Newswise — Oxygen deprivation can be the worst start to a newborn’s life, resulting in brain damage, epilepsy, developmental delays and death.

It affects millions of babies around the world each year, either through pregnancy and delivery complications, or premature birth.

The treatment options are limited and rarely effective, but Chinese and Australian researchers have now reported a key breakthrough to help protect newborns suffering hypoxic-ischemic encephalopathy (HIE), a type of brain damage.

A study led by Kunming Medical University in China and the University of South Australia has identified the role that a mitochondrial protein called COX5a plays in protecting neurons in the event of oxygen deprivation.

Experiments showed that a reduction in COX5a leads to neurons’ death when these cells are incubated in a low level of oxygen. Conversely, increasing COX5a levels protects the cells during hypoxia.

The researchers believe that COX5a working in synergy with TPI, another metabolic enzyme known for its role in neuronal protection, could be the key to preventing brain damage in hypoxic infants.

UniSA Research Associate Dr Mohammed Al-Hawwas says he hopes the finding will lead to a preventative medicine to inhibit cell death during low oxygen conditions.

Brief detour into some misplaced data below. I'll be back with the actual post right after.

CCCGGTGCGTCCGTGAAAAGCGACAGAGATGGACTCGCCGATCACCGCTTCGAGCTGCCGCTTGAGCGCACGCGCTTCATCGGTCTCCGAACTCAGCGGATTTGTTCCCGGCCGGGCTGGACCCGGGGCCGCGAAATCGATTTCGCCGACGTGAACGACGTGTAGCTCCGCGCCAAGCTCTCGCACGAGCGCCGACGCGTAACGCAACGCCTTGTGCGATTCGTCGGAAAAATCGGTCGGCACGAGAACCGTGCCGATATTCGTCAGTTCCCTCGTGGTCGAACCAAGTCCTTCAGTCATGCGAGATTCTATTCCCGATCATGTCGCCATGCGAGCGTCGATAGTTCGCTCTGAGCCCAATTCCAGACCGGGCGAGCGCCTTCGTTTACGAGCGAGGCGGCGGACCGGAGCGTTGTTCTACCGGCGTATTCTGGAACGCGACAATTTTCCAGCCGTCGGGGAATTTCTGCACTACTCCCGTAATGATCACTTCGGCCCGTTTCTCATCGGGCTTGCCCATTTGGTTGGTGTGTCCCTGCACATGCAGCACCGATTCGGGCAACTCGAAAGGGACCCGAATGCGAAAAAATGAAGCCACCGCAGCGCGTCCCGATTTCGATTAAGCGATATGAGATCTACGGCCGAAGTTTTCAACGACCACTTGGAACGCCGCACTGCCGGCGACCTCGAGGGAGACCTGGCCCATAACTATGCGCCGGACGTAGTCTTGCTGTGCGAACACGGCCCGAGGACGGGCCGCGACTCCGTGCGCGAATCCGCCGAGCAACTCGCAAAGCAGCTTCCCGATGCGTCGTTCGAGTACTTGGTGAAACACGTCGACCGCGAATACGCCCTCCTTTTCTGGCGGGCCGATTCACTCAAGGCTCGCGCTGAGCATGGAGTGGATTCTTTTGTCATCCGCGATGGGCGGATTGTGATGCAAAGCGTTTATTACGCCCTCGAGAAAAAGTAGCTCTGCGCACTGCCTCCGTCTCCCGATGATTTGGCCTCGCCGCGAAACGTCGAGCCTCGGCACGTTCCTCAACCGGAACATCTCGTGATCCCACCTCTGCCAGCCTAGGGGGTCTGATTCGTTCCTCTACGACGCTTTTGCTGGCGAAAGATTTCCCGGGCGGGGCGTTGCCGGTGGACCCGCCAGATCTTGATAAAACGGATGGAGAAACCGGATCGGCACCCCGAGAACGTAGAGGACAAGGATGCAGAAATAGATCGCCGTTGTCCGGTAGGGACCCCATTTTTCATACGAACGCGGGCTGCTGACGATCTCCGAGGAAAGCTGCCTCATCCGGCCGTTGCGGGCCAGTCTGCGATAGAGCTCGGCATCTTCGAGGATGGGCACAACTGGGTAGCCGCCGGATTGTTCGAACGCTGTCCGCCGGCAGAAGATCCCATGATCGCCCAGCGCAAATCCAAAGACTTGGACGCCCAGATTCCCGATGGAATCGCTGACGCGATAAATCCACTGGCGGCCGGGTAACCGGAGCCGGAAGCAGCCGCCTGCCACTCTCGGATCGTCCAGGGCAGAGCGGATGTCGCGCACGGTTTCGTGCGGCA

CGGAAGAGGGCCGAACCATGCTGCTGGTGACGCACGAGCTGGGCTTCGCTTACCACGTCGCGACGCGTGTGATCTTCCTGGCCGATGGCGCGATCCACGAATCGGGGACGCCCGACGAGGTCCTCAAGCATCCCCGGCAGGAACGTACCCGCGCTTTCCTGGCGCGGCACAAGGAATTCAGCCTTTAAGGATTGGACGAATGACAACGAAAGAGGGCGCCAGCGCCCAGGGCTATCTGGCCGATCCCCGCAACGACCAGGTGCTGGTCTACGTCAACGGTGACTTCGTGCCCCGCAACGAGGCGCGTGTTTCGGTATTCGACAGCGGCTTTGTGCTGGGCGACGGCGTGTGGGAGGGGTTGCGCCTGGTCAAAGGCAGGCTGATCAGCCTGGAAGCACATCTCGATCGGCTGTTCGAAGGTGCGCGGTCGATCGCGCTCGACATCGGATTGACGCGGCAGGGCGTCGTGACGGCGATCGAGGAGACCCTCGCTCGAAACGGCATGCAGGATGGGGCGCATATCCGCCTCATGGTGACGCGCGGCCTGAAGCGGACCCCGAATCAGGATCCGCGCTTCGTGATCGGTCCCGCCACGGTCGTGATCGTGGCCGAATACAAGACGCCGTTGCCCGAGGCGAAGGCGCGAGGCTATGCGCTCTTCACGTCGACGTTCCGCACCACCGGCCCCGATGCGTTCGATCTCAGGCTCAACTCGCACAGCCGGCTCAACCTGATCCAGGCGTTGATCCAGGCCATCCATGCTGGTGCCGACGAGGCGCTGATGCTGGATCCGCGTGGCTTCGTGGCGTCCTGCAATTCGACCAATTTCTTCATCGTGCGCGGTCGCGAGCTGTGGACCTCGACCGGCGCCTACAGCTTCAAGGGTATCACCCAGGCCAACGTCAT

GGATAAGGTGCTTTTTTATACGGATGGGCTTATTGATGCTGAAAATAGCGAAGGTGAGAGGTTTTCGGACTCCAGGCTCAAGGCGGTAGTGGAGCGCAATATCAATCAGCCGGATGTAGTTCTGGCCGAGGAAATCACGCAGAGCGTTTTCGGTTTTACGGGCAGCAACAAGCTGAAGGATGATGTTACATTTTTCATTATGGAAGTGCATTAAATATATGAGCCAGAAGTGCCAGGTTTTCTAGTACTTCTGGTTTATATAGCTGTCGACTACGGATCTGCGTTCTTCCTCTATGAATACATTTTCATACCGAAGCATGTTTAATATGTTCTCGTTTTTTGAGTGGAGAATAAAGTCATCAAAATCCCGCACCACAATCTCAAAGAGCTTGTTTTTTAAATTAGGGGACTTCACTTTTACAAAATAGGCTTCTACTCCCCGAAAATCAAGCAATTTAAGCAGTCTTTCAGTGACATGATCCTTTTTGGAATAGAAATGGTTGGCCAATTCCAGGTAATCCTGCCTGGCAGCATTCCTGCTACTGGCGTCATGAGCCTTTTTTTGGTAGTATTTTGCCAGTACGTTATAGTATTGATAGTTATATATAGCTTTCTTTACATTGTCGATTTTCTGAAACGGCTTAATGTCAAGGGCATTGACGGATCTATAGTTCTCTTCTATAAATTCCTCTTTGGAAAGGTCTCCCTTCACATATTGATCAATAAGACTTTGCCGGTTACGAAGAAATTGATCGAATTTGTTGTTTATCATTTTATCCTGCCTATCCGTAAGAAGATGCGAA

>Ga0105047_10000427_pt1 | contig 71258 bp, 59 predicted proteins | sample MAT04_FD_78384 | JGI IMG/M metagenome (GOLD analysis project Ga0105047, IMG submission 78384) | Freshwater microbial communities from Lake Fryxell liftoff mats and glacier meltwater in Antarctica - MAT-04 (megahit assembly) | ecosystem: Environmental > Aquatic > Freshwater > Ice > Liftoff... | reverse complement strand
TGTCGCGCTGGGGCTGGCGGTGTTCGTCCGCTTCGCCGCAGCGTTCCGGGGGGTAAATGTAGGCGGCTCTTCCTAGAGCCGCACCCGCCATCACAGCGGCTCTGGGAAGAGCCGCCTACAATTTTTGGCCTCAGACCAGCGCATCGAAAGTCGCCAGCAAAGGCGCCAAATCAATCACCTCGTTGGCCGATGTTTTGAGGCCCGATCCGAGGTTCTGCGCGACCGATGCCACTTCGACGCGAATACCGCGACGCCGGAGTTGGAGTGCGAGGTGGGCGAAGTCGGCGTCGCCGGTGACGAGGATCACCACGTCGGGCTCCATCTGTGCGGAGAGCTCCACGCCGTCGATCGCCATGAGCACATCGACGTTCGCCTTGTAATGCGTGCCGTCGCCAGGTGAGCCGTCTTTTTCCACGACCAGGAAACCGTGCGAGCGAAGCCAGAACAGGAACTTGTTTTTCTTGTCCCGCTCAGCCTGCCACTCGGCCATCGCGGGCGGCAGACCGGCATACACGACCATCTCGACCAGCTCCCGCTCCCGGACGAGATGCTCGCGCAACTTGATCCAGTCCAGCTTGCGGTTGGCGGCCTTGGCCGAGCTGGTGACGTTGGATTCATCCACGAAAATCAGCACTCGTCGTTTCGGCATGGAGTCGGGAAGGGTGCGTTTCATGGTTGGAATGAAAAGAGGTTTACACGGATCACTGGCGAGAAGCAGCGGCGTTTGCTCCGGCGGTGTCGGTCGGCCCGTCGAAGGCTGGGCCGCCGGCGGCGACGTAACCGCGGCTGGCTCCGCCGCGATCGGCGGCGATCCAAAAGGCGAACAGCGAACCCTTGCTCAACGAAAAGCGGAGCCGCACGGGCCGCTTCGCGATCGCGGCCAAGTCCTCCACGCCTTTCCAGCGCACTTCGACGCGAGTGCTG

“When infants are deprived of oxygen, they either die or can suffer major and lifelong conditions,” Dr Al-Hawwas says.

“So far, no effective therapy for this serious condition has been identified. In addition to brain damage, hypoxia can also cause heart failure and lung injuries.

“We generated cell culture models to study the changes in gene expression, non-coding RNA and protein levels associated with brain HI cases.

“What we found was that COX5a activity was remarkably reduced in the oxygen deprived models and adding the enzyme helped prevent cell death and improved the neurons’ function.”

HIE occurs in 1.5/1000 live births in China and between 0.2-0.3 per cent of live births in the US each year. About 25 per cent of HIE infants die in their first year, while another 25 per cent survive but with permanent neurological disabilities.

Hypothermia is the current standard treatment for HIE, where a newborn’s brain is cooled to help slow the spread of cell injury and minimise brain damage, but its effectiveness is limited, Dr Al-Hawwas says.

“The main reason it doesn’t work well is because the molecular mechanisms underlying cell damage in HIE still remain vague, so what we have found is significant.”

The study has been published in BMC Neuroscience.

Notes for media

HIE is the fifth leading cause of death worldwide in children under five years of age, according to the World Health Organization.

It is caused as a result of an oxygen-depriving event in the prenatal, intrapartum (during birth) or postnatal period.

Some of the most common risk factors and causes of HIE include mismanaged high-risk pregnancy, intrauterine growth restriction, uterine rupture, placental complications, umbilical cord issues, fetal monitoring errors and delayed emergency c-sections.

 

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